Stigmas Related to Opiate Addiction

Stigmas Related to Opiate Addiction

Stigmas Related to Opiate Addiction

Opiate addiction is a costly disease. It harms families, increases crime rates and lowers employee productivity. These consequences create feelings of stigma, and they don’t leave much room for feelings of compassion.

Even as addiction ravages communities, it also ravages a person’s life. The disease takes away strong decision-making abilities leaving a person with the compulsion to find and take more opiates. The behavioral aspect of the disease makes people act in destructive ways, because their brains are rewired to crave opiates above everything else. After decades of research, addiction specialists now understand many of the biological reasons behind addiction. They know the disease responds to treatment, not punishment, and addicts need psychological counseling to restore more normal brain functioning.[1]

Opiates are powerful drugs. They include prescription pain relievers like Vicodin and OxyContin as well illicit drugs like heroin. Opiate-based pain relievers help people struggling with chronic pain, but they must be used carefully to avoid addiction. A push to adequately treat chronic pain in the 1980s, 1990s and 2000s made opiates widely available. As more pills flooded the American market, addiction rates began to rise. For example, 259 million prescriptions for opiates were written in 2012, enough prescriptions to give every American adult a bottle of pills.[2] Today, addiction rates in America are at epidemic levels. Around 4.3 million people age 12 or older misuse opiate medications and 435,000 people report heroin use. Making the problem worse is a trend of people addicted to prescription pills switching to heroin. Heroin use is increasing again after remaining stable for many of the past few years.[3]

The growing number of U.S. opiate addictions creates unprecedented awareness about the disease. Community leaders and politicians recognize the seriousness of the epidemic and work to offer more education and treatment for the disease.[4] Even with the added awareness, feelings of stigma and shame still keep people from seeking the help they need. Overcoming stigma takes widespread education to overcome negative feelings that became common in the early 1900s as more people worked to control drugs and alcohol.

During the 1920s, the levels of stigma associated with drug and alcohol use reached a peak. For example, opiate addiction was associated with moral and brain defects. Alcoholism also was associated with strong stigma and shame. Attitudes about alcohol addiction began slowly shifting in the 1930s with the creation of Alcoholics Anonymous. Beliefs about drug addiction began changing in the 1970s as brain researchers discovered more about how chemicals affect the brain.[5]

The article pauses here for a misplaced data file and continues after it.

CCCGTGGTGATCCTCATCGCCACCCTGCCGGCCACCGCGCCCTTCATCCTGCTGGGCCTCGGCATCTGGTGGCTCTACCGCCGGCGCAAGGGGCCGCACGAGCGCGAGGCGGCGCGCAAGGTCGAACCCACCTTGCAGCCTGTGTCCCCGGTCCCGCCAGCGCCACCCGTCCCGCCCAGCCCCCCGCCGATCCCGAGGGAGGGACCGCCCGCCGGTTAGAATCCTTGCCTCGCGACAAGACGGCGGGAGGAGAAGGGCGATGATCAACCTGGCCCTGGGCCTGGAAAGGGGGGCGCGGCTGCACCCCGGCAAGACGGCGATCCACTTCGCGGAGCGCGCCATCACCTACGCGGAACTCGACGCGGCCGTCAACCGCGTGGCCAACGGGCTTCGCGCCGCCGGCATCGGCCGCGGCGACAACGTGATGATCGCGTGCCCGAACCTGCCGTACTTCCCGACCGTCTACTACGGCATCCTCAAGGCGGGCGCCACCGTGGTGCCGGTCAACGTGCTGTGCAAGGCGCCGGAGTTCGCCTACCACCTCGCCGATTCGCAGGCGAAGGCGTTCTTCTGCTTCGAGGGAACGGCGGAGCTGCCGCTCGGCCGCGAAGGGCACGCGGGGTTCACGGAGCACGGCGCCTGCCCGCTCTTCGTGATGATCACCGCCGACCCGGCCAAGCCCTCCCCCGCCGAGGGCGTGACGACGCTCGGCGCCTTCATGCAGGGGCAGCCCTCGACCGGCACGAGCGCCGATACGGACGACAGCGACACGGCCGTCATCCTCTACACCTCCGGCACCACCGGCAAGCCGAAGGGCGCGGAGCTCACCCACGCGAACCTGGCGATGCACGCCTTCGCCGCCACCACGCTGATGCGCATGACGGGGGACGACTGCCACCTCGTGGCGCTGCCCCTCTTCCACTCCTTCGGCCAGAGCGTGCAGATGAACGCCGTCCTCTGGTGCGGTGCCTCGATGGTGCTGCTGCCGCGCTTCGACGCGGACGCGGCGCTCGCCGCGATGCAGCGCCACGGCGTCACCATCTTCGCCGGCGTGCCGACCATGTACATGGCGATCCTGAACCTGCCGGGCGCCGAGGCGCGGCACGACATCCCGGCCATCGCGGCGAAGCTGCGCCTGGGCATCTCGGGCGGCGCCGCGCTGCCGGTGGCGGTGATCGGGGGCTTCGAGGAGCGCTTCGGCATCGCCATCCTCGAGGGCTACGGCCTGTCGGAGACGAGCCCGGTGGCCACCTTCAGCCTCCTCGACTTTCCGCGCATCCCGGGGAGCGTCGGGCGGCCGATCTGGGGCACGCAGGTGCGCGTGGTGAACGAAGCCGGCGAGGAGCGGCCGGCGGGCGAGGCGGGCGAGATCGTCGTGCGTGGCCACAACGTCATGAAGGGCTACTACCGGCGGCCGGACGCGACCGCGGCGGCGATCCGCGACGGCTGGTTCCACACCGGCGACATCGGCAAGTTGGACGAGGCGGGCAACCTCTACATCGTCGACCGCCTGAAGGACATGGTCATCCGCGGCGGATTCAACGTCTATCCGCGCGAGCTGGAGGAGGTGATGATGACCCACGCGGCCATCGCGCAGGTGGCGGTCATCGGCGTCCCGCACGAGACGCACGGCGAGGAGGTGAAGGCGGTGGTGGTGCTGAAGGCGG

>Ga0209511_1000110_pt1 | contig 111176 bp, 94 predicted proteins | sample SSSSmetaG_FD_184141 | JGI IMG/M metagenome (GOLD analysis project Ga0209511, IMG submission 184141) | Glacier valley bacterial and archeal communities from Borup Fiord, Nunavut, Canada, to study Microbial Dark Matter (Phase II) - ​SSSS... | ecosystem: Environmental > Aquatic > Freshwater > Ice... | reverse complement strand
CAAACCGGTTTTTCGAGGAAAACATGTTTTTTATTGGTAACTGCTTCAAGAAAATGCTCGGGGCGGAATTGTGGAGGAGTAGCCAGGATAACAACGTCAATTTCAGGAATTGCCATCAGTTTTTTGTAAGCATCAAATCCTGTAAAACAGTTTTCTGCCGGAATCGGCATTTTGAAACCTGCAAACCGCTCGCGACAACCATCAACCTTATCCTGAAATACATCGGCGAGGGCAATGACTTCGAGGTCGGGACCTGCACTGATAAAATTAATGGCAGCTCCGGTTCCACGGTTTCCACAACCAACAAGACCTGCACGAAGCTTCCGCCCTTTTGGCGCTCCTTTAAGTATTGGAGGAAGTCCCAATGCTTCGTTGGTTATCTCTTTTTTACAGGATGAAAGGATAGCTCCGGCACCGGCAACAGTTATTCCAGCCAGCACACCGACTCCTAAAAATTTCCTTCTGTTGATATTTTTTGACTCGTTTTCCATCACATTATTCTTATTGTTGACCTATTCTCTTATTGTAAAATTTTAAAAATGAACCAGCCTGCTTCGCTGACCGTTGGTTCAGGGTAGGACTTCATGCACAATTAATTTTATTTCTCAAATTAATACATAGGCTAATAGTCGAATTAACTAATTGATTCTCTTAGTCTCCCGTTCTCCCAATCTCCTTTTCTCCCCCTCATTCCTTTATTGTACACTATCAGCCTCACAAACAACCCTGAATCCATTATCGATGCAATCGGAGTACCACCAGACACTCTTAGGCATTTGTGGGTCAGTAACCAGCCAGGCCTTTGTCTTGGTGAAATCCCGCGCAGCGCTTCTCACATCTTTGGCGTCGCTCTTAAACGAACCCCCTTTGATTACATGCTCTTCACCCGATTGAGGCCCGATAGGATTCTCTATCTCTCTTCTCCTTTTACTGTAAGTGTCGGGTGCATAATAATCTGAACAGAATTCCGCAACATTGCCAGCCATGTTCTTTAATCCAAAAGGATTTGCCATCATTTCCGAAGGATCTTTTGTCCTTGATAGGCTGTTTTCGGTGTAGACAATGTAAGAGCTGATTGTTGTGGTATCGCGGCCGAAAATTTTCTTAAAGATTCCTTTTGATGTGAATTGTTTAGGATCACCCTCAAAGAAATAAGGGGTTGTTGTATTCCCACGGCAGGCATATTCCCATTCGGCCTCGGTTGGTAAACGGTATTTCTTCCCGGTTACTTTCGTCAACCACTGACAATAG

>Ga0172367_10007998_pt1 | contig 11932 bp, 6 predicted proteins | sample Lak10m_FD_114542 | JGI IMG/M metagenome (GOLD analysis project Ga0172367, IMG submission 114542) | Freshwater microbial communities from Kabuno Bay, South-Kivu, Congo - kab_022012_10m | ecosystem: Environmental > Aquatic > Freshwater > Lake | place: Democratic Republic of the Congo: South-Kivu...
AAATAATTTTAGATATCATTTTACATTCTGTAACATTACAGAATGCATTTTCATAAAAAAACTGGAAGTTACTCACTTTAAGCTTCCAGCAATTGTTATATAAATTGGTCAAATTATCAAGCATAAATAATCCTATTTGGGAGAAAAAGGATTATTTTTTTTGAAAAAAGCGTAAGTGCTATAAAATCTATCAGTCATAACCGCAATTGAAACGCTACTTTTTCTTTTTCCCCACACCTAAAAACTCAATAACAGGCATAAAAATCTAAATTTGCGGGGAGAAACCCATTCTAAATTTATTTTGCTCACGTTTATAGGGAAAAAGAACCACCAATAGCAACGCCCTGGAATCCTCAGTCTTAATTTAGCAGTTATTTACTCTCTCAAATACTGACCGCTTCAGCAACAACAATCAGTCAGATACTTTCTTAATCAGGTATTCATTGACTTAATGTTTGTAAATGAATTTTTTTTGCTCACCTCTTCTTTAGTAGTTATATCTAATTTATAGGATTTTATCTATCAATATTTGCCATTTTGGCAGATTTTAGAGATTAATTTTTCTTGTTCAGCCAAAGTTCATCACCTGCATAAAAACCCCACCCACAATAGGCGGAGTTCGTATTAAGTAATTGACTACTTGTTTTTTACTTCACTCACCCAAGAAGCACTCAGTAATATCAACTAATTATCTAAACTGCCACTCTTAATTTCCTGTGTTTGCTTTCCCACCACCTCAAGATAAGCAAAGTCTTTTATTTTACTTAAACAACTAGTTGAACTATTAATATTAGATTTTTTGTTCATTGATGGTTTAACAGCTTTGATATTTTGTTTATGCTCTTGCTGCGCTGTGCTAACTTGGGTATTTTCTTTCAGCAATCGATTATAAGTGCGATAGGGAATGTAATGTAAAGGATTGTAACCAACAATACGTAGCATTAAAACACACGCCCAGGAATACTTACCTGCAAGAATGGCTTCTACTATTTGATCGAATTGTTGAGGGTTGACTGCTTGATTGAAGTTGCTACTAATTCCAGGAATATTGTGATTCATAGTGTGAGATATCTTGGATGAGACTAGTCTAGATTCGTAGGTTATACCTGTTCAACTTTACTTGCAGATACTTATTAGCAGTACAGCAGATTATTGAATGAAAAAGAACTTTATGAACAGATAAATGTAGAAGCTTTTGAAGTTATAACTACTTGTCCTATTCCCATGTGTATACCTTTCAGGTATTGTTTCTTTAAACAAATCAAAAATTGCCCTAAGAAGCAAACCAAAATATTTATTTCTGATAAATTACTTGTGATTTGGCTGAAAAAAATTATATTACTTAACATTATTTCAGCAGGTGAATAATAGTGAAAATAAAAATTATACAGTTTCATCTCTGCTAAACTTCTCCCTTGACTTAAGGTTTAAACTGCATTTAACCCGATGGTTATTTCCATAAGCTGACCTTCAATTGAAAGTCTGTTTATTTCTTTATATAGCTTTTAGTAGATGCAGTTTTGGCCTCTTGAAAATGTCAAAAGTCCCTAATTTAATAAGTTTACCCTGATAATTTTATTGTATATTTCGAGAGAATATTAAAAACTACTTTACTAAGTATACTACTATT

Misconceptions about Opiate Addiction

Today, researchers at the National Institute on Drug Abuse (NIDA) define addiction as a chronic, relapsing brain disease. Just as heart disease alters the heart’s ability to function, addiction changes the brain’s structure and how it works. A person with an addiction compulsively seeks to use drugs even when he encounters negative consequences.

Both biology and environment lead to addiction. Biological factors are responsible for between 40 percent and 60 percent of a person’s chance to develop an addiction. These factors include the way a person’s environment, such as nutrition, affects gene expression and function. People with mental health disorders are more likely to be at risk for addiction than members of the general population. So, while many people who take pain relievers do so without developing an addiction, people with certain risk factors are more likely to develop the disease.[6]

The Damage that Stigmas Cause

Anyone who struggles with addiction may feel stigmatized. People who suffer from chronic pain may face judgment because they are addicted to pain relievers, or someone with a heroin addiction may be afraid of legal troubles if he admits the problem and gets treatment. Fear of stigma keeps people from getting the help they need and ignores the fact that addiction is a disease that benefits from treatment. Plus laws continue to change making it easier to get treatment and lessening the stigma associated with addiction.

Treatment for Opiate Addiction

If you suffer from opiate addiction, do not be afraid to admit that you need treatment. In spite of the many misconceptions surrounding opiate addiction, it is a serious condition that requires treatment. You deserve professional treatment that will help you achieve lifelong recovery. Call our toll-free helpline to speak with a phone counselor about your options. Our counselors are available 24 hours a day to help you get your life back on track. Please call today for instant support.

[1] National Institute on Drug Abuse. (2012). DrugFacts: Understanding Drug Abuse and Addiction. Retrieved June 2, 2016 from

[2] American Society of Addiction Medicine. (2016). Opioid Addiction 2016 Facts & Figures. Retrieved June 2, 2016 from

[3] Center for Behavioral Health Statistics and Quality. (2015). Behavioral health trends in the United States: Results from the 2014 National Survey on Drug Use and Health. Retrieved June 2, 2016 from

[4] White House Office of the Press Secretary. (2016). Fact Sheet: Obama Administration Announces Additional Actions to Address the Prescription Opioid Abuse and Heroin Epidemic. Retrieved June 2, 2016 from

[5] Acker, Caroline J. (1993). Stigma or Legitimation? A Historical Examination of the Social Potentials of Addiction Disease Models. Journal of Psychoactive Drugs. Retrieved June 2, 2016 from

[6] National Institute on Drug Abuse. (2104). What is drug addiction? Drugs, Brains, and Behavior: The Science of Addiction. Retrieved June 2, 2016 from

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